India is improving vaccine supplies and will provide free shots to citizens over 18 years, Prime Minister Narendra Modi said Monday, detailing changes to the country’s flagging inoculation campaign against Covid-19.
In an address to the nation, Modi said the federal government was taking back control of vaccinations from the regional governments.
“In the decision taken today, from June 21 the federal government will provide free vaccines to to all adults over the age of 18,” he said.
Under the previous policy, the federal government gave free vaccines to the elderly and frontline workers but tasked state governments and private hospitals to administer vaccines for a fee to people in the 18-44 age group.
Only 3.5 per cent of India’s population has been fully vaccinated so far and the vaccine policy has come under attack by regional governments, opposition parties and the Supreme Court.
Besides acute shortages of the vaccines, states complained about having to buy doses at higher prices.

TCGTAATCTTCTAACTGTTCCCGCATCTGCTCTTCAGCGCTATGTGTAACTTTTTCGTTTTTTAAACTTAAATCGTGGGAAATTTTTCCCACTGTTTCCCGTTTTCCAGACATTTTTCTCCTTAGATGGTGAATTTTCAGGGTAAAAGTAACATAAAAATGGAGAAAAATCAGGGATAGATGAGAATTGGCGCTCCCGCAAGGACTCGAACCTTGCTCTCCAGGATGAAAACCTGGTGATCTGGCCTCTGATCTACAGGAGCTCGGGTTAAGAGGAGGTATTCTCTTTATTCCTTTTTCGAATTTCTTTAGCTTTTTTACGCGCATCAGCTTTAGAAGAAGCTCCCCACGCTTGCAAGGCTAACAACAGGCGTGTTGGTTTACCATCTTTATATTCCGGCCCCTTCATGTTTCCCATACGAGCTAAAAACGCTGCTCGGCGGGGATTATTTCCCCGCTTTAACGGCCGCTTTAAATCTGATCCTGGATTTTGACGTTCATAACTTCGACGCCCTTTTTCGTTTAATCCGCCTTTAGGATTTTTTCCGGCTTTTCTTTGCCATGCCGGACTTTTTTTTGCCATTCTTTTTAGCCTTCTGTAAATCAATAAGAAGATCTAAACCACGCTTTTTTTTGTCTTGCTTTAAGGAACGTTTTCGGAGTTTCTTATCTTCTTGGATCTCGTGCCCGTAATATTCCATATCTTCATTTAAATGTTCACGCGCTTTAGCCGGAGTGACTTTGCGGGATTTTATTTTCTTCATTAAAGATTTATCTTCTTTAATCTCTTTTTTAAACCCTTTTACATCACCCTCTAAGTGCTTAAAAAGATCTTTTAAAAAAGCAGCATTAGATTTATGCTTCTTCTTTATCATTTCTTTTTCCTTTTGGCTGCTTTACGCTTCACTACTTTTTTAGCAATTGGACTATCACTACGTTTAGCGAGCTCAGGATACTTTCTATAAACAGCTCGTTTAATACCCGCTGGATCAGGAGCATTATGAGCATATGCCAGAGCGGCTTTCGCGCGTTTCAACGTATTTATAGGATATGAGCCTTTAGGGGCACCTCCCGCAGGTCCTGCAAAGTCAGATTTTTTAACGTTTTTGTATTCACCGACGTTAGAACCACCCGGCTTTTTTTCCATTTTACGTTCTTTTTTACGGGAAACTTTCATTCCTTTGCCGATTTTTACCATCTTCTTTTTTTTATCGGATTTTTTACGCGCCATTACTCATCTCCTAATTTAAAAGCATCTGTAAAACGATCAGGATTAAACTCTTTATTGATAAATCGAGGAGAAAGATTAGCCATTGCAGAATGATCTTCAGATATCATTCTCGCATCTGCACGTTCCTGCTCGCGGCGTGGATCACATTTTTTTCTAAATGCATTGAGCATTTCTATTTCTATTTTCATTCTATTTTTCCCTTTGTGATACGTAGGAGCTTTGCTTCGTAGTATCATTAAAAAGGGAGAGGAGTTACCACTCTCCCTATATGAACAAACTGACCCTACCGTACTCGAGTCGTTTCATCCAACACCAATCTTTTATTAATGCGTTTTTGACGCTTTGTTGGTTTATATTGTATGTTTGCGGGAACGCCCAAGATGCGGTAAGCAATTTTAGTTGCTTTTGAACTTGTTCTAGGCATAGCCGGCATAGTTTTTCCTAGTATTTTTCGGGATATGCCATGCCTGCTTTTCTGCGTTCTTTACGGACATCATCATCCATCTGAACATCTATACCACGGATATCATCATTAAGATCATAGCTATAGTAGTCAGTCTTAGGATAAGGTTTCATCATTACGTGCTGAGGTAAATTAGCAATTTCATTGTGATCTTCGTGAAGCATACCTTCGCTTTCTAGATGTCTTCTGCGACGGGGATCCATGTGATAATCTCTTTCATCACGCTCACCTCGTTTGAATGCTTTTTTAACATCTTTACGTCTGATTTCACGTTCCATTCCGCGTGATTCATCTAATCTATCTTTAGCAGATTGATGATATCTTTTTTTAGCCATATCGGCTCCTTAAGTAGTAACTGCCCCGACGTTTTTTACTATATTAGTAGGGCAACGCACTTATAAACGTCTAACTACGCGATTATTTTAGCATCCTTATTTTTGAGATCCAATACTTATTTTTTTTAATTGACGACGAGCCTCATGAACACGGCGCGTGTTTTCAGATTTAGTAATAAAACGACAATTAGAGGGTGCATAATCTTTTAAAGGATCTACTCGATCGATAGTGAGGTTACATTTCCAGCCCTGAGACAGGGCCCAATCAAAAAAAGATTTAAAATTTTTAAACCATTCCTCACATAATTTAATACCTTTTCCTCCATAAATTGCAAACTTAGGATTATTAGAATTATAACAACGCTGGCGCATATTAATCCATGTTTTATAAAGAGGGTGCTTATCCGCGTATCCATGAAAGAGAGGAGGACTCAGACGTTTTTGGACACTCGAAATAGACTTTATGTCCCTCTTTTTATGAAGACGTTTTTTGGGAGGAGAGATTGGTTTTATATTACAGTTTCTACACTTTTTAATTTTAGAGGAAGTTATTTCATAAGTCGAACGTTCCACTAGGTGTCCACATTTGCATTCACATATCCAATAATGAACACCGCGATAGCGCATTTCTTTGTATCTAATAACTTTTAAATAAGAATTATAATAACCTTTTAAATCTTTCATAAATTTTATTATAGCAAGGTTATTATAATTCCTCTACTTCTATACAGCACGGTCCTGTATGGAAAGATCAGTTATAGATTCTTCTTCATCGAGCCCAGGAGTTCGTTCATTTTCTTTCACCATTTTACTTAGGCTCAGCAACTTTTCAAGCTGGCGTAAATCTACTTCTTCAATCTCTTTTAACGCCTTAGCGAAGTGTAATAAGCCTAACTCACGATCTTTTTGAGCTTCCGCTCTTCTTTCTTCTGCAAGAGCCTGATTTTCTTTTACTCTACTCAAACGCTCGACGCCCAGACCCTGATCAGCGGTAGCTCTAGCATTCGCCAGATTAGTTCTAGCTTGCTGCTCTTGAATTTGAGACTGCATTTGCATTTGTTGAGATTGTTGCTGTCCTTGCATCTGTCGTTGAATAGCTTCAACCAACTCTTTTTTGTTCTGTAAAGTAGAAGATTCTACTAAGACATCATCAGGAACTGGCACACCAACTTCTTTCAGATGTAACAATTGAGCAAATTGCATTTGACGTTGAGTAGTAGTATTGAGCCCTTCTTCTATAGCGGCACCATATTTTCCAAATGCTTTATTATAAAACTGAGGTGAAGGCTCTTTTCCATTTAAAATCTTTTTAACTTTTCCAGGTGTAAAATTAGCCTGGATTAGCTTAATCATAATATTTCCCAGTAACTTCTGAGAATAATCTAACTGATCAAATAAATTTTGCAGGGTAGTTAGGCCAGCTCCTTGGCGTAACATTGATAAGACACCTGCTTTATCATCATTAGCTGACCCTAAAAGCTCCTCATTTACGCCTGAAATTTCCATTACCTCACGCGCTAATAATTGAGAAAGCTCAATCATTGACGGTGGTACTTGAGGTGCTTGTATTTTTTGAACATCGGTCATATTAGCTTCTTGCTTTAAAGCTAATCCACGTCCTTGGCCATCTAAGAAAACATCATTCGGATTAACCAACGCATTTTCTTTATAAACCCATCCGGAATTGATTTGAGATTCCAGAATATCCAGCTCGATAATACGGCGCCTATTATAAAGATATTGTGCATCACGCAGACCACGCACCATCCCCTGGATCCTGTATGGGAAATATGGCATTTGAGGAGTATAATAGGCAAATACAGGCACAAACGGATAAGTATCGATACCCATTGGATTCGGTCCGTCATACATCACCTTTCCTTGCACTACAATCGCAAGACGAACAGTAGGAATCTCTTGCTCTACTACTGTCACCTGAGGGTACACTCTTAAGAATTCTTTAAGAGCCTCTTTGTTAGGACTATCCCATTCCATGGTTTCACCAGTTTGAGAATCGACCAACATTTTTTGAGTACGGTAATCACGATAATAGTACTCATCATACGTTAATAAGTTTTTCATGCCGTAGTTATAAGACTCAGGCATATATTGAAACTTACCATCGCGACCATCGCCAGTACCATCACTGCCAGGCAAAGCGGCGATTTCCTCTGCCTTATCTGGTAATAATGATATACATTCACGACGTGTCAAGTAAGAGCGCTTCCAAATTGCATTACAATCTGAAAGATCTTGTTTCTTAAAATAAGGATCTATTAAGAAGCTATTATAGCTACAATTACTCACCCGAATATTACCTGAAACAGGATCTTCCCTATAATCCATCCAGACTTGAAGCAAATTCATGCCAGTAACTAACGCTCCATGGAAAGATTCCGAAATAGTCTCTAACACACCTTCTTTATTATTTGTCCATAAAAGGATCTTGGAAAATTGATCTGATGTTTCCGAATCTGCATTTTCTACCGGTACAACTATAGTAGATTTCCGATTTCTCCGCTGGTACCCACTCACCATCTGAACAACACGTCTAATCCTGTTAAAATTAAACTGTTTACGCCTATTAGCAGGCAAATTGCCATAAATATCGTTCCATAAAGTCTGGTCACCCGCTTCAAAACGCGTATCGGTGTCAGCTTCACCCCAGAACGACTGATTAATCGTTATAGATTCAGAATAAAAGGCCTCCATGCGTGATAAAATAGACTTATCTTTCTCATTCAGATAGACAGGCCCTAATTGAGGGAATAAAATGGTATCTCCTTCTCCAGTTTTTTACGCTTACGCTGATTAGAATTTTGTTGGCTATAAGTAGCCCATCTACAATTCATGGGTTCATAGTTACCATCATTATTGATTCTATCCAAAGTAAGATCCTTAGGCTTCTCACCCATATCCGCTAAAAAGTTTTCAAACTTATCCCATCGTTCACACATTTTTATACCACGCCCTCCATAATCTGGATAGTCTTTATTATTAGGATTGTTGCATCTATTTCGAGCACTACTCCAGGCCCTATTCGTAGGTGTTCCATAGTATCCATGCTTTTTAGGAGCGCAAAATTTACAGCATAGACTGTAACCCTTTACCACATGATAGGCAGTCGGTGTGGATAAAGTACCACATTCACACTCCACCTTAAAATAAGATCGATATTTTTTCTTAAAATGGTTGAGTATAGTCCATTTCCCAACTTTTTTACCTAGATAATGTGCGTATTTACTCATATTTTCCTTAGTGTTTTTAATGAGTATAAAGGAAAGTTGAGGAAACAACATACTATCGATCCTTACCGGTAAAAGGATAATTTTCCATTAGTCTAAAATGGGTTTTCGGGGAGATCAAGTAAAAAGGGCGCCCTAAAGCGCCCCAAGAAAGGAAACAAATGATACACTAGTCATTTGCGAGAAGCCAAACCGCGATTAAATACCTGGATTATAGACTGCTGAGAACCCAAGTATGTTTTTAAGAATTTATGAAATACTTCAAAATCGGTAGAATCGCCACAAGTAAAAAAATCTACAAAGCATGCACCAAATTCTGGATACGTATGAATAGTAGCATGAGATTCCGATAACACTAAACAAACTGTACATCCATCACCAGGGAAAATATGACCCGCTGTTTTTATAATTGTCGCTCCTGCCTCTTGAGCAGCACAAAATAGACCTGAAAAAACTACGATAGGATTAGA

Many opposition leaders had also demanded that the federal government buy the doses and provide them to states free of cost.
Modi also extended a government scheme to provide free foodgrains to 800 million poor Indians till November. “The government is with the poor during this pandemic … Nobody should sleep hungry,” he said.
Hit hard by second wave of the pandemic in April-May, India on Monday recorded 106,000 cases, the lowest daily surge in cases in two months.
Several regions including national capital New Delhi and financial hub of Mumbai have cautiously begun easing lockdown measures from Monday following the decline in infections.